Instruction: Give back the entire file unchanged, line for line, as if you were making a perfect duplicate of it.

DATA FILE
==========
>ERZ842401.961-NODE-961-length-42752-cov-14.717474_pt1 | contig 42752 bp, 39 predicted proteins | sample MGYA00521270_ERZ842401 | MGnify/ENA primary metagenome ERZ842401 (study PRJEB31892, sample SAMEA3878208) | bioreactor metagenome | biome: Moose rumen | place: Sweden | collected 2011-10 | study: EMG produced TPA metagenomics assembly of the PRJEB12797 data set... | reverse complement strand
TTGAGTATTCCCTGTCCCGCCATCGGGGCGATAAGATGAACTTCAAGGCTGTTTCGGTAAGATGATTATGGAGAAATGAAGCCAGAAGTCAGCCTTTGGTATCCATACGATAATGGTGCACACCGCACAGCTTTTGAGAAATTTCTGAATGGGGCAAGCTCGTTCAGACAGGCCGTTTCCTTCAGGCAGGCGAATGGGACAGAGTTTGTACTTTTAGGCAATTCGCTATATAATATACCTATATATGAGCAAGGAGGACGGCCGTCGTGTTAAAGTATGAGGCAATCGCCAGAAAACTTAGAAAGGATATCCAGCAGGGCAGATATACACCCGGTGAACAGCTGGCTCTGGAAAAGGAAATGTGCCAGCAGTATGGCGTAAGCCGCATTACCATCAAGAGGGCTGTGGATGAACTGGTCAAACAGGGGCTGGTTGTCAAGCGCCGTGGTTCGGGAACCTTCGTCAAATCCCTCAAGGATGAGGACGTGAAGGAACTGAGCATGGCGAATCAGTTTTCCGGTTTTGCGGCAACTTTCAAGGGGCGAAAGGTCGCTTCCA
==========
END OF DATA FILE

>ERZ842401.961-NODE-961-length-42752-cov-14.717474_pt1 | contig 42752 bp, 39 predicted proteins | sample MGYA00521270_ERZ842401 | MGnify/ENA primary metagenome ERZ842401 (study PRJEB31892, sample SAMEA3878208) | bioreactor metagenome | biome: Moose rumen | place: Sweden | collected 2011-10 | study: EMG produced TPA metagenomics assembly of the PRJEB12797 data set... | reverse complement strand
TTGAGTATTCCCTGTCCCGCCATCGGGGCGATAAGATGAACTTCAAGGCTGTTTCGGTAAGATGATTATGGAGAAATGAAGCCAGAAGTCAGCCTTTGGTATCCATACGATAATGGTGCACACCGCACAGCTTTTGAGAAATTTCTGAATGGGGCAAGCTCGTTCAGACAGGCCGTTTCCTTCAGGCAGGCGAATGGGACAGAGTTTGTACTTTTAGGCAATTCGCTATATAATATACCTATATATGAGCAAGGAGGACGGCCGTCGTGTTAAAGTATGAGGCAATCGCCAGAAAACTTAGAAAGGATATCCAGCAGGGCAGATATACACCCGGTGAACAGCTGGCTCTGGAAAAGGAAATGTGCCAGCAGTATGGCGTAAGCCGCATTACCATCAAGAGGGCTGTGGATGAACTGGTCAAACAGGGGCTGGTTGTCAAGCGCCGTGGTTCGGGAACCTTCGTCAAATCCCTCAAGGATGAGGACGTGAAGGAACTGAGCATGGCGAATCAGTTTTCCGGTTTTGCGGCAACTTTCAAGGGGCGAAAGGTCGCTTCCA